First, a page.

It’s not regular date nights, remembering anniversaries or even having kids that is most likely to make or break a relationship, but taking responsibility for washing the dishes. How so? According to research carried out by the Council on Contemporary Families in the US, the washing up can be a huge cause of arguments in a relationship, but heterosexual couples who take the time to clean their dishes properly typically have better sex lives.
How dirty dishes can ruin a relationship
The report from the Council on Contemporary Families looked into how households tend to split domestic chores, and how much time each half of a couple spends cleaning on average. It was found that while women still take responsibility for a greater proportion of the housework than men (14 hours compared to four hours per week on average), men are taking on more chores than ever before. Researchers also looked into how the way couples divide chores between them impacts on their relationship, and it was found that when one partner fails to wash up, leaving dirty dishes lying around, tension can build and resentments often arise.
Dr Sharon Sassler, a professor from the department of policy analysis and management at Cornell University and one of the report’s authors, explained that expecting the other partner to wash dirty crockery can be a sign of underlying inequality in a relationship. “It’s the fact that whoever leaves [dishes] in the sink expects that someone else will clean them up,” she said. “I think couples who share dishes have a better relationship quality because there isn’t as much resentment.” So, are couples who share household chores like the washing up really happier?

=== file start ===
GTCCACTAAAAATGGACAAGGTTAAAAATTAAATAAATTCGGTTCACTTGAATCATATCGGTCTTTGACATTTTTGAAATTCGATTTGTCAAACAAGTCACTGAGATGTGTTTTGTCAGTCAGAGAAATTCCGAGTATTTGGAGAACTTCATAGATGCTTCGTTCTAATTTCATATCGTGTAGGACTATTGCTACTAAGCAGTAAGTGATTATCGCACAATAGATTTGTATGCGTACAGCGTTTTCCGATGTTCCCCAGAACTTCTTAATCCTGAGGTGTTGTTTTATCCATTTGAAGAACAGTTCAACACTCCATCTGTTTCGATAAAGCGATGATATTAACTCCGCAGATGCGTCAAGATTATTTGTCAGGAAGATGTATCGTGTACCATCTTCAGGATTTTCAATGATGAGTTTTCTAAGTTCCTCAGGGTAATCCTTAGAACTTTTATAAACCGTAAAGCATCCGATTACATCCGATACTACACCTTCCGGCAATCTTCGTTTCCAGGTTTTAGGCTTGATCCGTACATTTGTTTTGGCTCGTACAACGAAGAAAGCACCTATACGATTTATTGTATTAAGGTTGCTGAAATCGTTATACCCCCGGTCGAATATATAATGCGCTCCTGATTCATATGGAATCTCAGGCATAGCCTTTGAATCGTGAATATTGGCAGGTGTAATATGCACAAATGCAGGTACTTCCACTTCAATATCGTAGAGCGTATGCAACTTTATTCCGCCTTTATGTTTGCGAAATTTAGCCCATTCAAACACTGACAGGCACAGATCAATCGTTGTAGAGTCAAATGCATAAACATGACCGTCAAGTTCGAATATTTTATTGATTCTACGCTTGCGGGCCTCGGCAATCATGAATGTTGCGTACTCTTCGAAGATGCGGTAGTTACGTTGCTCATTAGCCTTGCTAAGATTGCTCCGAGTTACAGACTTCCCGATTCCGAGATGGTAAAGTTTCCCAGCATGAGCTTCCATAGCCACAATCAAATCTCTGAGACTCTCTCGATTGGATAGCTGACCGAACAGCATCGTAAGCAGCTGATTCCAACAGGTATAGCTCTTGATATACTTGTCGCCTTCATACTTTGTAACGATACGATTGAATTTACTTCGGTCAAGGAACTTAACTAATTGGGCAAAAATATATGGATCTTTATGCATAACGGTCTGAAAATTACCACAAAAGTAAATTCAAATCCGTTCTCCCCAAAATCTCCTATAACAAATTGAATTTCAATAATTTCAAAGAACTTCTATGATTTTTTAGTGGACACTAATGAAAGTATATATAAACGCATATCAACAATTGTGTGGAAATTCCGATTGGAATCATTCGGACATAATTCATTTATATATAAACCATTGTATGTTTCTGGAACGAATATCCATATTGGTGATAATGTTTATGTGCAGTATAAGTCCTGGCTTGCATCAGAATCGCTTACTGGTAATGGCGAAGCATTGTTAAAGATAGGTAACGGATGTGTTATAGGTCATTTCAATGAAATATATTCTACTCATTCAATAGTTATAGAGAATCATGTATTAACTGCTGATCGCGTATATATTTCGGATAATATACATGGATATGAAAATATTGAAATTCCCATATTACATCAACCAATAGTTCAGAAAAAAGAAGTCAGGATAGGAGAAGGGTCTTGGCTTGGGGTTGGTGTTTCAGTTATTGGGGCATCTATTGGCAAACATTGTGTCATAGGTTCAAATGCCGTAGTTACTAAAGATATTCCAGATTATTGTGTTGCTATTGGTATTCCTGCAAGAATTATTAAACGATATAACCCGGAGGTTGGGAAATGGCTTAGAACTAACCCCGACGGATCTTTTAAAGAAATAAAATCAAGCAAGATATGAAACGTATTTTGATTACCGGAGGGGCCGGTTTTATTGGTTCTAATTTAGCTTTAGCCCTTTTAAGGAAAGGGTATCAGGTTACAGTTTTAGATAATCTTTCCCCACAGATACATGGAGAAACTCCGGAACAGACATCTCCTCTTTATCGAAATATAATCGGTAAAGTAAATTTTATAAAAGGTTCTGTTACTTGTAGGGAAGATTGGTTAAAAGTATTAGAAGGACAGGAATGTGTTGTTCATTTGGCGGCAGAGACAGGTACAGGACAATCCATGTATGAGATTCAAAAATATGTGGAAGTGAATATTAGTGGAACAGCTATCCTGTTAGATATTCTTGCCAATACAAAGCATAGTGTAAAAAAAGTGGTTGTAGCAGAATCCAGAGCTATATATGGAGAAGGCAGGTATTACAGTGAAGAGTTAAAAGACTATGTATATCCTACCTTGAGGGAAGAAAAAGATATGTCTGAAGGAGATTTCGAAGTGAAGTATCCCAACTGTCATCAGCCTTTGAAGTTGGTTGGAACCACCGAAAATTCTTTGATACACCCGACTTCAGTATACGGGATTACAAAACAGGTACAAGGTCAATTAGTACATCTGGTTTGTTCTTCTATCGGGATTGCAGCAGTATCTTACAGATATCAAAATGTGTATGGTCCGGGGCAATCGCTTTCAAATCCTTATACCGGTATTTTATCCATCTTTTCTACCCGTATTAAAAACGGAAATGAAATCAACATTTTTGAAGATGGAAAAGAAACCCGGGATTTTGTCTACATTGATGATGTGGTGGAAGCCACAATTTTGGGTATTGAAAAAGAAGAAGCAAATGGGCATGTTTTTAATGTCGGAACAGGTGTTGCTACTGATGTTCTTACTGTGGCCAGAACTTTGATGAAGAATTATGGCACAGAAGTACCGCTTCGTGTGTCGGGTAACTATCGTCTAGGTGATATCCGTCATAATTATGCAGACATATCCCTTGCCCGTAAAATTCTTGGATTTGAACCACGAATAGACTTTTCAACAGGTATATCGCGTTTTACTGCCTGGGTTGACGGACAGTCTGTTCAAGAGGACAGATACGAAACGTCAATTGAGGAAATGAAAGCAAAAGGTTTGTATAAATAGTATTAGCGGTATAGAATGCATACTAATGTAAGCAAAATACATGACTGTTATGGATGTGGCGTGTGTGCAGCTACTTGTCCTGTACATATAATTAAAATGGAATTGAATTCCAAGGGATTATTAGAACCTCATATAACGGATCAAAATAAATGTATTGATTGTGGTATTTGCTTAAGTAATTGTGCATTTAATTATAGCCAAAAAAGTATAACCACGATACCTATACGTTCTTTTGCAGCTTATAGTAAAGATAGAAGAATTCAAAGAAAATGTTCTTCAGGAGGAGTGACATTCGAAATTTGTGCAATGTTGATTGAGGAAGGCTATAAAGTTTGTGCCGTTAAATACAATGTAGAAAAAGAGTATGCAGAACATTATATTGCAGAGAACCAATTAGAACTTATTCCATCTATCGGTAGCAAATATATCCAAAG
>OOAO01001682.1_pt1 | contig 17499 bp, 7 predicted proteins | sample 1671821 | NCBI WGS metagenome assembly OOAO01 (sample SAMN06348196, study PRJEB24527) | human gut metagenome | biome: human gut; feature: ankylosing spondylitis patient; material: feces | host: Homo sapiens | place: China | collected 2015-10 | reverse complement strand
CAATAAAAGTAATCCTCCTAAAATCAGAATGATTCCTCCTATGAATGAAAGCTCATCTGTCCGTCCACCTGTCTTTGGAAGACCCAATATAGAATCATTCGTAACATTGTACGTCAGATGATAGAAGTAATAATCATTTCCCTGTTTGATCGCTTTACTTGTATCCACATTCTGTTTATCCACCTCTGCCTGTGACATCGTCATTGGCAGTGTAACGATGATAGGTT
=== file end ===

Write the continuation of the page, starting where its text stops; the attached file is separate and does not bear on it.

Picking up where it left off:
Can washing up improve your sex life?
The study authors identified a clear link between women who shared the washing up equally with their partners and women who enjoyed more fulfilling sex lives. While inequality over the washing up didn’t appear to affect the sexual satisfaction of male respondents, it was found to be a major bugbear among women. Resentment and arguments are more likely among couples who fail to share domestic chores equally, which the report authors note can adversely affect every area of a relationship – even in the bedroom.
Women are also more likely to compare their own domestic situation to that of their friends. If female respondents knew someone whose partner shared the chores equally whereas their own did not, their satisfaction levels were typically lower across their entire relationship. Study co-author Daniel Carlson explained: “Individuals and couples take stock of their arrangements in comparison to those around them, and those assessments of relative advantage or disadvantage come to shape their feelings about their arrangements and their relationships overall.
“This suggests that as the sharing of other tasks becomes more common, the benefits of sharing – and the costs of not sharing – increase.” Remember, if household chores are causing needless disagreements in your relationship, the team at FastKlean are always here to help, taking domestic tasks off your hands, leaving you with more quality time to spend together.